Teaching Students About Turkey Day
Turkey Day, also known as Thanksgiving, is a treasured holiday in the United States celebrated annually on the fourth Thursday of November. As educators, it’s essential to provide our students with comprehensive knowledge of the history, customs, and significance of this special day. This article aims to assist teachers in conveying the importance of Turkey Day and creating engaging lesson plans to improve students’ understanding and appreciation for the holiday.
Begin by discussing the origins of Thanksgiving and its historical context. In 1621, the Pilgrims and Wampanoag tribe came together for a three-day feast to celebrate their successful harvest and cooperation. Inform students about the journey of the Pilgrims from England to America aboard the Mayflower, the challenges they faced in establishing a new colony, and the role Native Americans played in ensuring their survival.
It is important to address various perspectives while teaching about Thanksgiving. Encourage students to recognize that while it is a time of togetherness for many families today, it also marks a period of colonization and conflict for Indigenous peoples.
Traditional Foods and Customs
Introduce your students to the traditional foods associated with Turkey Day. These include roast turkey, stuffing, cranberry sauce, mashed potatoes with gravy, green bean casserole, sweet potatoes, pumpkin pie, and more. Highlight regional variations in ingredients or dishes that may be unique to specific areas of the country.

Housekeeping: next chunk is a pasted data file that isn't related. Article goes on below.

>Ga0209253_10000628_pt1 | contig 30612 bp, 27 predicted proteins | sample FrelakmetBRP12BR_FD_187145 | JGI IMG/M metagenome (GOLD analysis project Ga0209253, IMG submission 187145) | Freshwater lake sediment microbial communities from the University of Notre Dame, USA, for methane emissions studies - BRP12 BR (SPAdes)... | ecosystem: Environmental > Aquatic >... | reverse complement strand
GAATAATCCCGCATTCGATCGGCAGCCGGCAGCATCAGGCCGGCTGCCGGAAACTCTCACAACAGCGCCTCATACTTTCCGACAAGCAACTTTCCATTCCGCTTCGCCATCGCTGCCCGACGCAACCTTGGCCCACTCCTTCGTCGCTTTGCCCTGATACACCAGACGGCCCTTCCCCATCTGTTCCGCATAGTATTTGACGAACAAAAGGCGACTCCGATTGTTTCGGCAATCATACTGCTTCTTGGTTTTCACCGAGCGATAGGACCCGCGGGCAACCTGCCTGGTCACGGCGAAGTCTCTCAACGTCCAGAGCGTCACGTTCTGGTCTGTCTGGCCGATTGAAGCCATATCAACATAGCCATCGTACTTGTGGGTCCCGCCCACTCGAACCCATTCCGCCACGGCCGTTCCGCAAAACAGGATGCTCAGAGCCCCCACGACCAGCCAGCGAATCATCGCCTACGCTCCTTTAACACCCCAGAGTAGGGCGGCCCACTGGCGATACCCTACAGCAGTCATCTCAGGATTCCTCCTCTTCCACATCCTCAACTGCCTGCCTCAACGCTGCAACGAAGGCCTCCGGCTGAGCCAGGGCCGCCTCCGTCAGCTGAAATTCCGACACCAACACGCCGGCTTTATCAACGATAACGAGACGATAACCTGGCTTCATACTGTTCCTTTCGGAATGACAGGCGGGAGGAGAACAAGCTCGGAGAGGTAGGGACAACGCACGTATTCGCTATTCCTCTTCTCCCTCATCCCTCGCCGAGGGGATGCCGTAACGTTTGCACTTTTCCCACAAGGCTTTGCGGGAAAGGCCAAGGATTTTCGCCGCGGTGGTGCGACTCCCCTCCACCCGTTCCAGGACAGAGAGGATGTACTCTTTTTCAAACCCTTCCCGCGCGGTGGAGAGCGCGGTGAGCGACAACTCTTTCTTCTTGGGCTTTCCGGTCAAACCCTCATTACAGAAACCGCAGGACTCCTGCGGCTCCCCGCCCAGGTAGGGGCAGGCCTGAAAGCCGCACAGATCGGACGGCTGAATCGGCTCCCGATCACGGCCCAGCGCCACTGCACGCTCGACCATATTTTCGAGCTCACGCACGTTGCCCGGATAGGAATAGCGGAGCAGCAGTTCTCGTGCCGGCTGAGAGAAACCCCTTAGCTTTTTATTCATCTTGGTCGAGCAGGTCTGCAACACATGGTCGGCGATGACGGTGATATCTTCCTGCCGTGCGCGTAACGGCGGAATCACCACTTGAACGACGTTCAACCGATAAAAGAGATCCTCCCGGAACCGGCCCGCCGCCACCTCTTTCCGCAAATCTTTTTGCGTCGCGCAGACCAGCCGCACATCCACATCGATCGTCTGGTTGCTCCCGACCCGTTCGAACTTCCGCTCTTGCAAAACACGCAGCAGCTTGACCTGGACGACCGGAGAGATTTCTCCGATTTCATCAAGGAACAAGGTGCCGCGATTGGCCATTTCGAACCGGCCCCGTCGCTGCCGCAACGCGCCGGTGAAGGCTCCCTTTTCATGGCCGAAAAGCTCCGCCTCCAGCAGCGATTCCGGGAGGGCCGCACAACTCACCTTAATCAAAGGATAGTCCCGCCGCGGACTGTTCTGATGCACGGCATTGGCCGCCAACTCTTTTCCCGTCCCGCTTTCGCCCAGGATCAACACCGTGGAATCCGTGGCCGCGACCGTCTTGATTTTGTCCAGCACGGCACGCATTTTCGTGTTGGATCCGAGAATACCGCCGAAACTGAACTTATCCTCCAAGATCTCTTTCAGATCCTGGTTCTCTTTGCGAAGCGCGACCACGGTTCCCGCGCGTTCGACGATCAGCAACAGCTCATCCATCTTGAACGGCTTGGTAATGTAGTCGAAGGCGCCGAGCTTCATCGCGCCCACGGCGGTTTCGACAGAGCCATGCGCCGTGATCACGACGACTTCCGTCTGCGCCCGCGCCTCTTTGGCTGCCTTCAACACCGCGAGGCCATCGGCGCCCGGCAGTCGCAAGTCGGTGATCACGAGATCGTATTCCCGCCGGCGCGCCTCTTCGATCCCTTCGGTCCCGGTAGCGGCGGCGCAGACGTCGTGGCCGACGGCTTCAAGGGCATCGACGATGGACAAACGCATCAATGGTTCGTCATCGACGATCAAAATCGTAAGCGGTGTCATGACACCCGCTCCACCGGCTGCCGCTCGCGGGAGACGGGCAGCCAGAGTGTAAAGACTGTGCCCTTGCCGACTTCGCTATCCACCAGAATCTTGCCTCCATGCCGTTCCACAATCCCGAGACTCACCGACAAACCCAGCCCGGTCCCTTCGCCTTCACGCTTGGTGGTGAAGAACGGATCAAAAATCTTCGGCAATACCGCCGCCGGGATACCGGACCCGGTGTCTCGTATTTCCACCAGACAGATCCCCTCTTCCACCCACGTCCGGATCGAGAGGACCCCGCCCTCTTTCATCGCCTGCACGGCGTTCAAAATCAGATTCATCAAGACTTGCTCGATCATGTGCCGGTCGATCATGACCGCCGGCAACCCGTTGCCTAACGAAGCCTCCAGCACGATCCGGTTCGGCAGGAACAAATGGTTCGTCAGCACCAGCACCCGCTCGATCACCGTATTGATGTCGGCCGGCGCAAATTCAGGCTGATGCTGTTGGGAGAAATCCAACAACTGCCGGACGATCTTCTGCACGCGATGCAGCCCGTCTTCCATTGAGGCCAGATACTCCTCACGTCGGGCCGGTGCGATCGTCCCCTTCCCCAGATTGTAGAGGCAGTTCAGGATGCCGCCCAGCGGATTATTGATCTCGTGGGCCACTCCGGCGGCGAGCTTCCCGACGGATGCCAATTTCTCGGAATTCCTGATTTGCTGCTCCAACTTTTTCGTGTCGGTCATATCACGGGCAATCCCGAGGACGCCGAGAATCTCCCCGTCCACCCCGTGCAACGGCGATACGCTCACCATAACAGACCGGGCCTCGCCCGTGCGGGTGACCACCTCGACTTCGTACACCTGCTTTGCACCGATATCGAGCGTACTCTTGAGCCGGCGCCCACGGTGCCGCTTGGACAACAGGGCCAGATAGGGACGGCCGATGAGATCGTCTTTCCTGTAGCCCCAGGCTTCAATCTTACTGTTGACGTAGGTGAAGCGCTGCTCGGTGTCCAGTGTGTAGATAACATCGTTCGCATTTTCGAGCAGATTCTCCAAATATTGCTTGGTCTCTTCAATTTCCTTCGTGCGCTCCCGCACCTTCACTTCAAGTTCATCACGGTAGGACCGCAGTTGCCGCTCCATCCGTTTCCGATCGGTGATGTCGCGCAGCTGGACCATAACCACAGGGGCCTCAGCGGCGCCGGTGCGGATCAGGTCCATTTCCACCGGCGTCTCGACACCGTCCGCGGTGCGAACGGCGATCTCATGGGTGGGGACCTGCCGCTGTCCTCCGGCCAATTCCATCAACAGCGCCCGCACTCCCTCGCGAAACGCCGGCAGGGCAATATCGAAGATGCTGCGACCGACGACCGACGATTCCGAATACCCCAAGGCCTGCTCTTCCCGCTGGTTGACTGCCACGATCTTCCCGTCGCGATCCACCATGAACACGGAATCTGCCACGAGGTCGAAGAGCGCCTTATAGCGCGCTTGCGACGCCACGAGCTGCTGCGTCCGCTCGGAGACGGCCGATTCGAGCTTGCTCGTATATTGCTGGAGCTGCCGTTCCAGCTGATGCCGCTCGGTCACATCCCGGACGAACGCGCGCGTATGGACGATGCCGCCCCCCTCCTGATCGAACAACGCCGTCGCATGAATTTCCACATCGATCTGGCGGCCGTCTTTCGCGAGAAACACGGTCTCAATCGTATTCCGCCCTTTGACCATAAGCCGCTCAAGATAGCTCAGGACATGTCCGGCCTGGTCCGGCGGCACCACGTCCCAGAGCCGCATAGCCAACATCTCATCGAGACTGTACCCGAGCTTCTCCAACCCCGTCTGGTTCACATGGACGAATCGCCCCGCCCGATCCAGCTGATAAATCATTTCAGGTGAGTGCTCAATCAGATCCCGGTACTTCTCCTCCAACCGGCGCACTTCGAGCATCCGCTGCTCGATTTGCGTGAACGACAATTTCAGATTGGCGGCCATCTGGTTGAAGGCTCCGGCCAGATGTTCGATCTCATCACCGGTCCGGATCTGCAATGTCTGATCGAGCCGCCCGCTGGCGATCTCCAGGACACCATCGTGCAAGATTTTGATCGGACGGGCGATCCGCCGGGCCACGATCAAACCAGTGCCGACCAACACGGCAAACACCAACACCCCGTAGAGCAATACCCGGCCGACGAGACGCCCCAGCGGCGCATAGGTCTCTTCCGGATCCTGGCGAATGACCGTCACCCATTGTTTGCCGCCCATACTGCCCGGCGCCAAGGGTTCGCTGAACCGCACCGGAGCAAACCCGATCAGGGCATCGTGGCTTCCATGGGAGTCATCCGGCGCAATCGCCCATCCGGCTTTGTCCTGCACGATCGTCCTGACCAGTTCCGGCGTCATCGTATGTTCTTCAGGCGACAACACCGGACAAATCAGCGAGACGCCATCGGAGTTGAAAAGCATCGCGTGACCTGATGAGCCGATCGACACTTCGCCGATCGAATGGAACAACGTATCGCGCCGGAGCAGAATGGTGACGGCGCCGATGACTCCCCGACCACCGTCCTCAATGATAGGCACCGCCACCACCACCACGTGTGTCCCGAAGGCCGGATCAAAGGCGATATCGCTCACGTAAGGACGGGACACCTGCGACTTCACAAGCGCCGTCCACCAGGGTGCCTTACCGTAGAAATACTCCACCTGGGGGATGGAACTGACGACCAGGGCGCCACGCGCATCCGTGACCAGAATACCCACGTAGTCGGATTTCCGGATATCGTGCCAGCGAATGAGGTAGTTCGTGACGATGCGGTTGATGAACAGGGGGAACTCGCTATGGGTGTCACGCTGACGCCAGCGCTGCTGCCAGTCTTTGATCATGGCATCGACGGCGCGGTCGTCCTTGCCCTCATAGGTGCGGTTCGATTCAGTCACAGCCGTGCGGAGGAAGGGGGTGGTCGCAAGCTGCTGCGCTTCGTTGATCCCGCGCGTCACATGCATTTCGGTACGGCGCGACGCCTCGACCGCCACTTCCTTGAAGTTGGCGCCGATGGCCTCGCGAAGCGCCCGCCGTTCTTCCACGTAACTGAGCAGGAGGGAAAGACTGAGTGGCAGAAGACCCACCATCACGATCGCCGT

Beyond food, discuss family customs and practices surrounding Thanksgiving. Many families watch NFL football games or participate in local Turkey Trots (community races). Others engage in volunteering activities or donate food items to help those less fortunate during this time.
Incorporate gratitude exercises into your lesson plan to give students an opportunity for reflection and appreciation. Begin with a simple writing exercise where students list what they are thankful for or share something they appreciate about someone else in their lives.
Another fun activity could entail creating a Thankful Tree. Allocate each student a tree “branch,” where they write down something they are thankful for and then attach it to the central “trunk.” This allows the class to visually appreciate the collective gratitude in the room.
Teaching students about Turkey Day or Thanksgiving is an engaging and informative way to increase their understanding of American history, culture, and values. By presenting the historical context, explaining traditional customs, and focusing on gratitude, students will develop a well-rounded comprehension of this meaningful holiday.